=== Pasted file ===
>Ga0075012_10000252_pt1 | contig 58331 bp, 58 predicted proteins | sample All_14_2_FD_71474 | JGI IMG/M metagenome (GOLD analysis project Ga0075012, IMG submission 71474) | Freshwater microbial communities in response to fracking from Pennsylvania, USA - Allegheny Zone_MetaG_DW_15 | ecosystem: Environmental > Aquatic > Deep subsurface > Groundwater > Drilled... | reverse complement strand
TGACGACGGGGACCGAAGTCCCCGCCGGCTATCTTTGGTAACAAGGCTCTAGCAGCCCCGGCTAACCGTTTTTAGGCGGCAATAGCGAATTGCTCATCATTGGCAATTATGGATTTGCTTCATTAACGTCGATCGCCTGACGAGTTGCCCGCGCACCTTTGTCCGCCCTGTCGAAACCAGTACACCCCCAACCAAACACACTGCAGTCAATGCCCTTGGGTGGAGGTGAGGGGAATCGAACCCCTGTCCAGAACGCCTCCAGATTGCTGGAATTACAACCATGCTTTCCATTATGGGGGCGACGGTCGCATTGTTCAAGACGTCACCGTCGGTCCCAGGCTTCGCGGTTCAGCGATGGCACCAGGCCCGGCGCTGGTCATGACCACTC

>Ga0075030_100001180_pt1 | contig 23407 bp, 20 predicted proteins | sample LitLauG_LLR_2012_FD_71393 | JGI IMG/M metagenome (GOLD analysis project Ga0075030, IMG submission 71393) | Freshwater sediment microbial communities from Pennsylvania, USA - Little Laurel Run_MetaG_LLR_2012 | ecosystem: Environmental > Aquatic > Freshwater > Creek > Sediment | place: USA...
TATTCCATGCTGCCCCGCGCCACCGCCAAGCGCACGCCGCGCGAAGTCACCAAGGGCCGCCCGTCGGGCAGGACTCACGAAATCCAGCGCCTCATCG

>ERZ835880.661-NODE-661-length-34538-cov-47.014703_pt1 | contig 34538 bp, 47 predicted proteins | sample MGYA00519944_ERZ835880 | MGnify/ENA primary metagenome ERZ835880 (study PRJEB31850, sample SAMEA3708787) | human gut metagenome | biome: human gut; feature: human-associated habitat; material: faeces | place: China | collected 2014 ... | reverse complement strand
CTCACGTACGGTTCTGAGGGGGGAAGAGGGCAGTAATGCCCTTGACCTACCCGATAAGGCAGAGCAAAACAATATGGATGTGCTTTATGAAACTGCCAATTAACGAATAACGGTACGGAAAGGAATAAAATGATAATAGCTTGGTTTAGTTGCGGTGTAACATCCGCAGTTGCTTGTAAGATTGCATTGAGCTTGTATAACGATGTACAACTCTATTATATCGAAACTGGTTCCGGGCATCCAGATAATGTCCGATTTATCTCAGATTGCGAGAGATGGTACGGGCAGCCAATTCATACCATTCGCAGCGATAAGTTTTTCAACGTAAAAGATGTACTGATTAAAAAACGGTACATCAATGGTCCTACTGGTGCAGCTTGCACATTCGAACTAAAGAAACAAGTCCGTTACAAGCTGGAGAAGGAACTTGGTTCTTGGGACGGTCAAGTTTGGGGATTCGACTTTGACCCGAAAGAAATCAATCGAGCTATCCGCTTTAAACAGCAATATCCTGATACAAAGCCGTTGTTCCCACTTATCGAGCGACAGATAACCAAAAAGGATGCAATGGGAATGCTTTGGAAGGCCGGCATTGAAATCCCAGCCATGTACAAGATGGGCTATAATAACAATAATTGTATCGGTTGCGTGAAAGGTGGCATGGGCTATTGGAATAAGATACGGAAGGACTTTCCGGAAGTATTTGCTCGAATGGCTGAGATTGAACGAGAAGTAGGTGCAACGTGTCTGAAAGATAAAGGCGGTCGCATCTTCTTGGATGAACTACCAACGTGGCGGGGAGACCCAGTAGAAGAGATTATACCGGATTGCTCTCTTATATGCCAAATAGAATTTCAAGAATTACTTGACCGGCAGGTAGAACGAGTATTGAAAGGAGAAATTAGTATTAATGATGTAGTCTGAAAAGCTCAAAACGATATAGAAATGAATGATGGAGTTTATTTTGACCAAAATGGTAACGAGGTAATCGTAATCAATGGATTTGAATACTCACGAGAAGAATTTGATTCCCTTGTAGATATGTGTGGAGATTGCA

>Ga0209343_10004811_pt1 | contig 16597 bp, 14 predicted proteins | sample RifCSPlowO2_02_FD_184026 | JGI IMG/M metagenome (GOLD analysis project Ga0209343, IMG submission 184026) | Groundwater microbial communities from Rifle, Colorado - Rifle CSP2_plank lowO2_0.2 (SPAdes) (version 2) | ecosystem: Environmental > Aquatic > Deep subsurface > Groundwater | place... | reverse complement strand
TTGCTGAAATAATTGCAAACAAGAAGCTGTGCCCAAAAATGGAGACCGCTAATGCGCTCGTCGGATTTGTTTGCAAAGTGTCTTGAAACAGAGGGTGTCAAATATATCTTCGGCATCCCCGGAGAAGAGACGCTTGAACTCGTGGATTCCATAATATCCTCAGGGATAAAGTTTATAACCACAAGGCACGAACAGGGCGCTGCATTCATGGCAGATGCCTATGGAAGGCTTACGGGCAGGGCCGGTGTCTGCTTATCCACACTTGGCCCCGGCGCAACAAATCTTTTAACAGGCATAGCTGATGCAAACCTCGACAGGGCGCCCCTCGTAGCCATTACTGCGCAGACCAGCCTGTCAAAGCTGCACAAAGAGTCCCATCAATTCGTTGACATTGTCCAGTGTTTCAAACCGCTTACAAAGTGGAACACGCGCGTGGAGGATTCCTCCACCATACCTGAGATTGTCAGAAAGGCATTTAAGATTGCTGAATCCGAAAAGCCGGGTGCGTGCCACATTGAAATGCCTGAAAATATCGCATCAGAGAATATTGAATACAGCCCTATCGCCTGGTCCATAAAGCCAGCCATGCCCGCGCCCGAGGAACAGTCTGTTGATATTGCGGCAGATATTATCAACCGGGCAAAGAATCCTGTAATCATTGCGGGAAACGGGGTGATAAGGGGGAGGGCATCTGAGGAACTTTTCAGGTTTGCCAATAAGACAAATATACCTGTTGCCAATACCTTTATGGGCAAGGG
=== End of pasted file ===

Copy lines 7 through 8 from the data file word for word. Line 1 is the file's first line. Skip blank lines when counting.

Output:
>Ga0209343_10004811_pt1 | contig 16597 bp, 14 predicted proteins | sample RifCSPlowO2_02_FD_184026 | JGI IMG/M metagenome (GOLD analysis project Ga0209343, IMG submission 184026) | Groundwater microbial communities from Rifle, Colorado - Rifle CSP2_plank lowO2_0.2 (SPAdes) (version 2) | ecosystem: Environmental > Aquatic > Deep subsurface > Groundwater | place... | reverse complement strand
TTGCTGAAATAATTGCAAACAAGAAGCTGTGCCCAAAAATGGAGACCGCTAATGCGCTCGTCGGATTTGTTTGCAAAGTGTCTTGAAACAGAGGGTGTCAAATATATCTTCGGCATCCCCGGAGAAGAGACGCTTGAACTCGTGGATTCCATAATATCCTCAGGGATAAAGTTTATAACCACAAGGCACGAACAGGGCGCTGCATTCATGGCAGATGCCTATGGAAGGCTTACGGGCAGGGCCGGTGTCTGCTTATCCACACTTGGCCCCGGCGCAACAAATCTTTTAACAGGCATAGCTGATGCAAACCTCGACAGGGCGCCCCTCGTAGCCATTACTGCGCAGACCAGCCTGTCAAAGCTGCACAAAGAGTCCCATCAATTCGTTGACATTGTCCAGTGTTTCAAACCGCTTACAAAGTGGAACACGCGCGTGGAGGATTCCTCCACCATACCTGAGATTGTCAGAAAGGCATTTAAGATTGCTGAATCCGAAAAGCCGGGTGCGTGCCACATTGAAATGCCTGAAAATATCGCATCAGAGAATATTGAATACAGCCCTATCGCCTGGTCCATAAAGCCAGCCATGCCCGCGCCCGAGGAACAGTCTGTTGATATTGCGGCAGATATTATCAACCGGGCAAAGAATCCTGTAATCATTGCGGGAAACGGGGTGATAAGGGGGAGGGCATCTGAGGAACTTTTCAGGTTTGCCAATAAGACAAATATACCTGTTGCCAATACCTTTATGGGCAAGGG